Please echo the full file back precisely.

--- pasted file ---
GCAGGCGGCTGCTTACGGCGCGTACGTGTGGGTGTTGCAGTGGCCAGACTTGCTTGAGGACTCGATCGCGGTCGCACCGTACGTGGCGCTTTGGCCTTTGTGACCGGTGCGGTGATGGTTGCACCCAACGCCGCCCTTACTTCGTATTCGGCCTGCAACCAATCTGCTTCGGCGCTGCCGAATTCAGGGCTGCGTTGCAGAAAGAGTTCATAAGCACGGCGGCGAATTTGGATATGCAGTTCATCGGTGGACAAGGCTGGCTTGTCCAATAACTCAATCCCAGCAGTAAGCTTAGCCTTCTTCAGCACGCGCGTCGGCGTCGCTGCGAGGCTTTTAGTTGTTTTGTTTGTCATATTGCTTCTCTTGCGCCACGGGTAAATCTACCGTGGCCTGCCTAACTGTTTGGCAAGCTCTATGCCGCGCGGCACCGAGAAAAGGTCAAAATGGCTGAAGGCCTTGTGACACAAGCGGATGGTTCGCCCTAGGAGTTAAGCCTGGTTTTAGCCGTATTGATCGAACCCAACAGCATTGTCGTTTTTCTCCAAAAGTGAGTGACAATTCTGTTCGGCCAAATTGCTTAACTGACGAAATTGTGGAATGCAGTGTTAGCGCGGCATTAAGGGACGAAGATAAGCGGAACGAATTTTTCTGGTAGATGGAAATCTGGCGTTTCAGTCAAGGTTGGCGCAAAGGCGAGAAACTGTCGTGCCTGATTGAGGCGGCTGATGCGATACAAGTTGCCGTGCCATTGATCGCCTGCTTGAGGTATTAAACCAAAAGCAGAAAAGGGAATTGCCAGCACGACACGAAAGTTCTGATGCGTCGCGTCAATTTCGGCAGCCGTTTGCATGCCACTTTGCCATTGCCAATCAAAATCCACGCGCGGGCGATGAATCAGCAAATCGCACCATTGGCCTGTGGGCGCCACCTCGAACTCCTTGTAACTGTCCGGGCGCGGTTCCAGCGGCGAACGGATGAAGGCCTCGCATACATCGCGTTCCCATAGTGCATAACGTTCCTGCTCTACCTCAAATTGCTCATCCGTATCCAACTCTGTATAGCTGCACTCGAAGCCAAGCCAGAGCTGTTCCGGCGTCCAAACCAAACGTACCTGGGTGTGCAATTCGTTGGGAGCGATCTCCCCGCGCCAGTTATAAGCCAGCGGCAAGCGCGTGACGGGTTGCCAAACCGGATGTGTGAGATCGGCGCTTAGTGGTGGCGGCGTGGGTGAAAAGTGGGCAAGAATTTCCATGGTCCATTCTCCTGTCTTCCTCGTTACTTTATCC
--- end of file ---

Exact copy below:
GCAGGCGGCTGCTTACGGCGCGTACGTGTGGGTGTTGCAGTGGCCAGACTTGCTTGAGGACTCGATCGCGGTCGCACCGTACGTGGCGCTTTGGCCTTTGTGACCGGTGCGGTGATGGTTGCACCCAACGCCGCCCTTACTTCGTATTCGGCCTGCAACCAATCTGCTTCGGCGCTGCCGAATTCAGGGCTGCGTTGCAGAAAGAGTTCATAAGCACGGCGGCGAATTTGGATATGCAGTTCATCGGTGGACAAGGCTGGCTTGTCCAATAACTCAATCCCAGCAGTAAGCTTAGCCTTCTTCAGCACGCGCGTCGGCGTCGCTGCGAGGCTTTTAGTTGTTTTGTTTGTCATATTGCTTCTCTTGCGCCACGGGTAAATCTACCGTGGCCTGCCTAACTGTTTGGCAAGCTCTATGCCGCGCGGCACCGAGAAAAGGTCAAAATGGCTGAAGGCCTTGTGACACAAGCGGATGGTTCGCCCTAGGAGTTAAGCCTGGTTTTAGCCGTATTGATCGAACCCAACAGCATTGTCGTTTTTCTCCAAAAGTGAGTGACAATTCTGTTCGGCCAAATTGCTTAACTGACGAAATTGTGGAATGCAGTGTTAGCGCGGCATTAAGGGACGAAGATAAGCGGAACGAATTTTTCTGGTAGATGGAAATCTGGCGTTTCAGTCAAGGTTGGCGCAAAGGCGAGAAACTGTCGTGCCTGATTGAGGCGGCTGATGCGATACAAGTTGCCGTGCCATTGATCGCCTGCTTGAGGTATTAAACCAAAAGCAGAAAAGGGAATTGCCAGCACGACACGAAAGTTCTGATGCGTCGCGTCAATTTCGGCAGCCGTTTGCATGCCACTTTGCCATTGCCAATCAAAATCCACGCGCGGGCGATGAATCAGCAAATCGCACCATTGGCCTGTGGGCGCCACCTCGAACTCCTTGTAACTGTCCGGGCGCGGTTCCAGCGGCGAACGGATGAAGGCCTCGCATACATCGCGTTCCCATAGTGCATAACGTTCCTGCTCTACCTCAAATTGCTCATCCGTATCCAACTCTGTATAGCTGCACTCGAAGCCAAGCCAGAGCTGTTCCGGCGTCCAAACCAAACGTACCTGGGTGTGCAATTCGTTGGGAGCGATCTCCCCGCGCCAGTTATAAGCCAGCGGCAAGCGCGTGACGGGTTGCCAAACCGGATGTGTGAGATCGGCGCTTAGTGGTGGCGGCGTGGGTGAAAAGTGGGCAAGAATTTCCATGGTCCATTCTCCTGTCTTCCTCGTTACTTTATCC